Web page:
The Role of Cinematic Visual Context in Supporting Viewers’ Language Processing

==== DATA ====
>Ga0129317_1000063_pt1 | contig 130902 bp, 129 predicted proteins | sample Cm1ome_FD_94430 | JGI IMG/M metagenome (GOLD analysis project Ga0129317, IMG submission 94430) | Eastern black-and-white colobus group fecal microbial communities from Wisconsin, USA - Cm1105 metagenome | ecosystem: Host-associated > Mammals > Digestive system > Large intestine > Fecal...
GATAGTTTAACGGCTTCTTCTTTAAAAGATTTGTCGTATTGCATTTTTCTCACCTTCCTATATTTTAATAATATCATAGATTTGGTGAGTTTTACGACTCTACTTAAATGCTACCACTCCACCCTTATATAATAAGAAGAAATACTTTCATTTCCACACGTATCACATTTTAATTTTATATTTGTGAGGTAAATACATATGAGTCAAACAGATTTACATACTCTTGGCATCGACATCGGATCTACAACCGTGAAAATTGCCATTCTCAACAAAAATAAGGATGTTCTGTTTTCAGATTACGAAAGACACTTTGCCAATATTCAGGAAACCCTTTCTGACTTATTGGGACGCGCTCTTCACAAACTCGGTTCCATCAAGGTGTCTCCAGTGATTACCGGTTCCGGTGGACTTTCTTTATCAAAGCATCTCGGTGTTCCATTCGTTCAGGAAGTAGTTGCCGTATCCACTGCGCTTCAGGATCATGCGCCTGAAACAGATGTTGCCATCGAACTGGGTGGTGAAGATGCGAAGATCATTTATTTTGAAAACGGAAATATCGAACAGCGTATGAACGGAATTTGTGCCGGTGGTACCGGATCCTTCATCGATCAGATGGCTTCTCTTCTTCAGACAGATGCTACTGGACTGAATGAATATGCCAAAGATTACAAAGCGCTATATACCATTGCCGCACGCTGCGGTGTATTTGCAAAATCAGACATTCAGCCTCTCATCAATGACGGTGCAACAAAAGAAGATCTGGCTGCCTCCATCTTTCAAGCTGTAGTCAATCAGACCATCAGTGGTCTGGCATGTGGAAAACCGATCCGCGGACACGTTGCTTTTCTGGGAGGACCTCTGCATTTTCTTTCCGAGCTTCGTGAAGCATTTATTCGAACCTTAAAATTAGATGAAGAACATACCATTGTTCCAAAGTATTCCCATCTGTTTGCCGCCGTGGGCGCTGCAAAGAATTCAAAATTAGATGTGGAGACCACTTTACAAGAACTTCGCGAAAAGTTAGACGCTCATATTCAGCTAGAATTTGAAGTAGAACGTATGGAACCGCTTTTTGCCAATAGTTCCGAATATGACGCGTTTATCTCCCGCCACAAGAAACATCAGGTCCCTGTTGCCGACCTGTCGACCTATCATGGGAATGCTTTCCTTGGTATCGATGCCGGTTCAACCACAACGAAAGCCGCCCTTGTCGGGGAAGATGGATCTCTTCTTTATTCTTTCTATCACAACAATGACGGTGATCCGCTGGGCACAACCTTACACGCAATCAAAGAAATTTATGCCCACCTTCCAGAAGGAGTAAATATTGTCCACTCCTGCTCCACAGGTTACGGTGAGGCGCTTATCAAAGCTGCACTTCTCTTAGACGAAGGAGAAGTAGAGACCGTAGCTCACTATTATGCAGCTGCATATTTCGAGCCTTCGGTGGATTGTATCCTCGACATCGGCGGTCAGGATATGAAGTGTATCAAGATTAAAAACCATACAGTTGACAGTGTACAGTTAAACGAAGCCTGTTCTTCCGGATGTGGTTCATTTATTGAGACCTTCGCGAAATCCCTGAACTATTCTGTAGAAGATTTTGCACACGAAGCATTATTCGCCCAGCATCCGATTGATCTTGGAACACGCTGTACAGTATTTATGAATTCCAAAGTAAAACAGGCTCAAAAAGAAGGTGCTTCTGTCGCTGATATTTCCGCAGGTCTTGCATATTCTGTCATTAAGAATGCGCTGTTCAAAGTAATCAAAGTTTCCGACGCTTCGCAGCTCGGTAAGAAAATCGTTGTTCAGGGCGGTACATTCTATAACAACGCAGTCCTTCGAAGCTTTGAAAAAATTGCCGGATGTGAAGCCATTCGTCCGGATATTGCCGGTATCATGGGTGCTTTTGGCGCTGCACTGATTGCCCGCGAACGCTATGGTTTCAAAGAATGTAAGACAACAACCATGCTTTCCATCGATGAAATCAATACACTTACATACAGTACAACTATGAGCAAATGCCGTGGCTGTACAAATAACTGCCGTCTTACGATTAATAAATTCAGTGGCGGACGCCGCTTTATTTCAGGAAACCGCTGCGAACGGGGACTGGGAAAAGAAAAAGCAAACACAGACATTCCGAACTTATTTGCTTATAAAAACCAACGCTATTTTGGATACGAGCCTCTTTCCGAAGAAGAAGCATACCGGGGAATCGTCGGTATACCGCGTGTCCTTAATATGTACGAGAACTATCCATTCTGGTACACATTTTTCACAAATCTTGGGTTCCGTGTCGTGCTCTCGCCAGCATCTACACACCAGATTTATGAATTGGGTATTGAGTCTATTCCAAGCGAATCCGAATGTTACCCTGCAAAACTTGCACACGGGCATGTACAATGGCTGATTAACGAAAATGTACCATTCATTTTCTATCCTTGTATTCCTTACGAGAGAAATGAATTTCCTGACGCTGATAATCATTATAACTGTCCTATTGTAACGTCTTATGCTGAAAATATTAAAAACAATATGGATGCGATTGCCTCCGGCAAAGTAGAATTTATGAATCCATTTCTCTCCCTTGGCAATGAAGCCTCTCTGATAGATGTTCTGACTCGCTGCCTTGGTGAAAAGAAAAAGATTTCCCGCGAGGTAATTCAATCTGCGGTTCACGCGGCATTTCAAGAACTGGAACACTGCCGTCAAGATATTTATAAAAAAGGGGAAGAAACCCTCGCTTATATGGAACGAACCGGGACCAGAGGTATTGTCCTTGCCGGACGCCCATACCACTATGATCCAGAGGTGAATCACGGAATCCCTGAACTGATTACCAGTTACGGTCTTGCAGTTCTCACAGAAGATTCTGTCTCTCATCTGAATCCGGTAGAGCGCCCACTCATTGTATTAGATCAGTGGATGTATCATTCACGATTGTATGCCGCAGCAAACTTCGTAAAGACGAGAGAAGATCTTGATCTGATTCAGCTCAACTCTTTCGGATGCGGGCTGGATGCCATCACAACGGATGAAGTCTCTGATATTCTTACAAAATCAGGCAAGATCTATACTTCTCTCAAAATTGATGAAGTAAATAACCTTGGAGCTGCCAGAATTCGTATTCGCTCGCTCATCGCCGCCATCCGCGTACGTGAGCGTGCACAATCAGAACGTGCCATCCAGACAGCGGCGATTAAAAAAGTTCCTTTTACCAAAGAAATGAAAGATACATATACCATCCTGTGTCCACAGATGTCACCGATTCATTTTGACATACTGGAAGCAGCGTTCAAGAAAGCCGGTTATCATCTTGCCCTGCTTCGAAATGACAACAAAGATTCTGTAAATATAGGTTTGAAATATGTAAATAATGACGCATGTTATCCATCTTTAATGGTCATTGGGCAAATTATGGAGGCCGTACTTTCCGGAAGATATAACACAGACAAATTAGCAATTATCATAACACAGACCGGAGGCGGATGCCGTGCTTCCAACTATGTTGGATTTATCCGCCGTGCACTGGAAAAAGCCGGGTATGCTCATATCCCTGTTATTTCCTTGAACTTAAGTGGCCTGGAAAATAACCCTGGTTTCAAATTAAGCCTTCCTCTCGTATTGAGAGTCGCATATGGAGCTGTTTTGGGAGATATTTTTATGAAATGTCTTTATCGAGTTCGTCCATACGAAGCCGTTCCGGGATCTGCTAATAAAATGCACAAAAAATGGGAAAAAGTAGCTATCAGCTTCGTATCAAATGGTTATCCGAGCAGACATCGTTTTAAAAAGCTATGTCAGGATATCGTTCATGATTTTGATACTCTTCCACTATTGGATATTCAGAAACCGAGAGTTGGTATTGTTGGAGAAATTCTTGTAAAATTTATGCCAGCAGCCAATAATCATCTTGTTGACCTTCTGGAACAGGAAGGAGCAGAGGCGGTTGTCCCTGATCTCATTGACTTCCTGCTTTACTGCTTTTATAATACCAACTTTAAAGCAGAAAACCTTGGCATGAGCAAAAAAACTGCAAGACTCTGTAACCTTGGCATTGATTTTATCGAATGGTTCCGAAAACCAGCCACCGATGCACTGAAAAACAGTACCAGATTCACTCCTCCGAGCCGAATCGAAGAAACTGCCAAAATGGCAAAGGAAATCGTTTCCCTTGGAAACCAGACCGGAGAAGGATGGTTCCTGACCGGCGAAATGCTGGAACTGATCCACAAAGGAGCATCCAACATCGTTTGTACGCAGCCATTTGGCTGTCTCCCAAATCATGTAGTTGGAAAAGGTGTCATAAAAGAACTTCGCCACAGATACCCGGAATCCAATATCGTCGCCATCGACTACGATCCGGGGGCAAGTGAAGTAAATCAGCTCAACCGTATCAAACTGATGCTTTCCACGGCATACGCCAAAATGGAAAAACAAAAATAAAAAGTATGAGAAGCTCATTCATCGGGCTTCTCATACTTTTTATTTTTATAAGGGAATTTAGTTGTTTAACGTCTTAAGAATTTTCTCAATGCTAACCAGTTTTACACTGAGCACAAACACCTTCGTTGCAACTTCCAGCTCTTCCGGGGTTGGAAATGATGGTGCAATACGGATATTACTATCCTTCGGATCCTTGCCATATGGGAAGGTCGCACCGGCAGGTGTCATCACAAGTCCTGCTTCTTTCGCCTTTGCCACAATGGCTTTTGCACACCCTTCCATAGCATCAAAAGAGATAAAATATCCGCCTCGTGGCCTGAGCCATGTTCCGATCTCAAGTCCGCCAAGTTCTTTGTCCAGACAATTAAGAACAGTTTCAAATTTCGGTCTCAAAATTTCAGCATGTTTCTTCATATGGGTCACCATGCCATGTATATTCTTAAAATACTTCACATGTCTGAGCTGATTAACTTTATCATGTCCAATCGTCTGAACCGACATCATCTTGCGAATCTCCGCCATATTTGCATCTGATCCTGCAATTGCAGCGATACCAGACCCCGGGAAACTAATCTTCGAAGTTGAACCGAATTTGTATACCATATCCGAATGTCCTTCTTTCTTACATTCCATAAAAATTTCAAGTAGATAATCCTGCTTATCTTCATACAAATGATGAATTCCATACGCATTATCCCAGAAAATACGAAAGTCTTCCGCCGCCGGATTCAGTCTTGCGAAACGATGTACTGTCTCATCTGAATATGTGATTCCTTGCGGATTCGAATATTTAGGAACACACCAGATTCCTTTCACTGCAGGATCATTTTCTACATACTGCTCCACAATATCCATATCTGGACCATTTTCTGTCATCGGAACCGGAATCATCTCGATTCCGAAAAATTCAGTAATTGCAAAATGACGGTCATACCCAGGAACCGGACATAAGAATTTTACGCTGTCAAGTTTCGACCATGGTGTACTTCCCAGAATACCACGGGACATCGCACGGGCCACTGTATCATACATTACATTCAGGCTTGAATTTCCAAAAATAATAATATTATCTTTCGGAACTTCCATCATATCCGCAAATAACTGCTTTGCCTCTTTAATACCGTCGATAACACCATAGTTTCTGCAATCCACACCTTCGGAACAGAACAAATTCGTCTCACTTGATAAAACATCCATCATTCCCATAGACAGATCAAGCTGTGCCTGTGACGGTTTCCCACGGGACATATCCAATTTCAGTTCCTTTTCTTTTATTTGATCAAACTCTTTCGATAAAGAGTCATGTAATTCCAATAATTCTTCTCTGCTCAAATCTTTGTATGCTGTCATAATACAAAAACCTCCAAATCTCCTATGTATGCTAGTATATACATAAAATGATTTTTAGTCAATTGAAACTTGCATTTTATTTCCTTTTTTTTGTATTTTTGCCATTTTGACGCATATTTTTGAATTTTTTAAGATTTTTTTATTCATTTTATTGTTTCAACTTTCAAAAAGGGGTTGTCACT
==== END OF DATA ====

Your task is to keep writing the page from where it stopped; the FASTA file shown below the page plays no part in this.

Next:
Previous research has demonstrated that basic forms of visual context such as object identification and gaze support language comprehension. However, complex forms of narrative context may structure visual supports for language in ways research has yet to reflect. I investigated how cinematic cues such as edit timing and shot coverages (such as depicting actors in close-ups as opposed to wider views) support language comprehension. Participants were shown scenes that either maintain or disrupt the timing of cuts, shot coverage, and other elements of visual context. Participants were tested for their memory for conversation and theory of mind accuracy, as well as reported their perception of continuity from each scene. The experimental conditions had a significant effect on memory for conversation performance but not on theory of mind inference. Memory performance was significantly decreased in the slideshow and reordered conditions, and perceived continuity was significantly decreased for all three conditions compromising the original scene’s visual context.